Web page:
5. Implement effective corrective consequences designed to reduce irresponsible behavior.

Chapter 2. Organization - create consistent organizational patterns
When you have well-organized routines and procedures for your classroom , you model and prompt organized behavior from your students.
Key Ideas:


1. Arrange an efficient daily schedule:
Arrange or modify your daily schedule to maximize instructional time and responsible behavior and minimize wasted time and irresponsible behavior.
* Within each activity, avoid having any other type of task run too long
*Schedule independent work and cooperative/peer group tasks so that they immediately follow teacher-directed tasks.

2. Create a positive physical space:
Arrange the physical space in your classroom so that it promotes positive student-teacher interactions and reduces the possibility of disruptions.
* Arrange students desks to optimize the most common types of instructional tasks that you will use.
* Make sure you have physical and visual access to all parts of the room.
* Minimize disruptions caused by high-traffic areas in the class.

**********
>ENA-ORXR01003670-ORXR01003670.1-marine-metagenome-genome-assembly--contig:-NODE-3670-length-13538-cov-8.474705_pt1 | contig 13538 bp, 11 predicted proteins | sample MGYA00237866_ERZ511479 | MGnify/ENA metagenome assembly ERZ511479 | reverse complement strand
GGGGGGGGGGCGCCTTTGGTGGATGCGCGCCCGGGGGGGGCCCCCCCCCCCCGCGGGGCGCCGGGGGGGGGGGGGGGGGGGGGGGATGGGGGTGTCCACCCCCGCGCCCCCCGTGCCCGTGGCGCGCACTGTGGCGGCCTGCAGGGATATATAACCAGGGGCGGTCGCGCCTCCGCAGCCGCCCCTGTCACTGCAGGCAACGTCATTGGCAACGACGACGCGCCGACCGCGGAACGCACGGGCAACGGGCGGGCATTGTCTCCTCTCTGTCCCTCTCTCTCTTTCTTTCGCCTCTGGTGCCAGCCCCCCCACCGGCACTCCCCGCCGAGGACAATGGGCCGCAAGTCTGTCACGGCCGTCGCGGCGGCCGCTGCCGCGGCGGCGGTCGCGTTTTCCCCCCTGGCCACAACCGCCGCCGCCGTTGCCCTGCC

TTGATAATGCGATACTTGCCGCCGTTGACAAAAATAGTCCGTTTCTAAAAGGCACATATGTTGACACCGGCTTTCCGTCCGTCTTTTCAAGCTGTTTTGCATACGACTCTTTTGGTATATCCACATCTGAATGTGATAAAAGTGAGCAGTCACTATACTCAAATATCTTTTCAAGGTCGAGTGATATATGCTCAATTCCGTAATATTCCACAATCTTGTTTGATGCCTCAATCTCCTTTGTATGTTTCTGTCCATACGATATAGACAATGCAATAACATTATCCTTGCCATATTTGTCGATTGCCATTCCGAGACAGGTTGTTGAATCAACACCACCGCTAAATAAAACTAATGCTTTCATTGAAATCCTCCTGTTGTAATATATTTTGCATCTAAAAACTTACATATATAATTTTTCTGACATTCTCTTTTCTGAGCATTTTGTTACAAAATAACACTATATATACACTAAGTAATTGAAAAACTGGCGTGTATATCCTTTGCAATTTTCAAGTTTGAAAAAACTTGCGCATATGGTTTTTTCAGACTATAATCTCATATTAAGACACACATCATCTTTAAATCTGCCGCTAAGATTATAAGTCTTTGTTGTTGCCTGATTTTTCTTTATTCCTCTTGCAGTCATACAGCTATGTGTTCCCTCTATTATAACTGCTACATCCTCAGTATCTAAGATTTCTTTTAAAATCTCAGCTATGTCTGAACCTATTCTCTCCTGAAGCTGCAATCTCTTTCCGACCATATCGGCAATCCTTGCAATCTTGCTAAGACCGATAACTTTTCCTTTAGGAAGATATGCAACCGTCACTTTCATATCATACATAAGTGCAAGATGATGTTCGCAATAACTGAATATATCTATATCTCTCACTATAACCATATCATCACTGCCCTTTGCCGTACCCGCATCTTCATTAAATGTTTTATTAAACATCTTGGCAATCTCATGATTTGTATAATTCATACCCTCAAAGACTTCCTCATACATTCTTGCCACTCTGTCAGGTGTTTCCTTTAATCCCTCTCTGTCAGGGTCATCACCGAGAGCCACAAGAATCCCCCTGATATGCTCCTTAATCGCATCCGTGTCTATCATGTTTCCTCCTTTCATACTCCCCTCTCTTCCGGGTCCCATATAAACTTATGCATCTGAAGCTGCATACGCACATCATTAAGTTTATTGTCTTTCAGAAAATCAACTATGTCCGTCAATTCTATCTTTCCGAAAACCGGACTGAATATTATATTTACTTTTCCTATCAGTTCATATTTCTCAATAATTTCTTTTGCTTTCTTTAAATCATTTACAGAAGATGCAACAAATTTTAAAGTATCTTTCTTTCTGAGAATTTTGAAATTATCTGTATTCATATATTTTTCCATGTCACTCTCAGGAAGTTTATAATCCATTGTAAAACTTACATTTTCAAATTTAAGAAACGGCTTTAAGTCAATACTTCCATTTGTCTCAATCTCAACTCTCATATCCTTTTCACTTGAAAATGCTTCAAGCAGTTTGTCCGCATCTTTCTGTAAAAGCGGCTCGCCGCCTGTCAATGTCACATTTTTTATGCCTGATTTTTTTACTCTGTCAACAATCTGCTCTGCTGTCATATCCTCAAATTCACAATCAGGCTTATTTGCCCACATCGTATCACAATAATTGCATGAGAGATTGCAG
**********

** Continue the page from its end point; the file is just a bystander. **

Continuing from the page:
* Devote some of your bulletin board or display space to student work.
* If needed, arrange for a timeout space in your classroom that is as unobtrusive as possible

3. Use an attention signal:
Decide on a signal you can use to get students' attention. Teach them to respond to the signal by focusing on you and maintaining complete silence.

4. Design effective beginning & ending routines:
Design efficient and effective procedures for beginning and ending the school day or class period.
Goal 1. students feel welcome and immediately go to their seats and starts on a productive task.
Goal 3. Students are instructionally engaged while you take attendance.
Goal 3. Your procedures for dealing with tardiness are effective
Goal 4. Announcements and other housekeeping tasks do not take up too much time.
Goal 5. Opening activities are efficient and orderly, and ease students into the school day.
Goal 6. Students understand that school attendance and punctuality are important.
Goal 7. Your procedures deal effectively with students who do not have materials or who are not prepared to participate in the class.
Goal 8. Students who have been absent can find out what assignments they missed and get any handouts and returned papers without consuming much of your time and energy.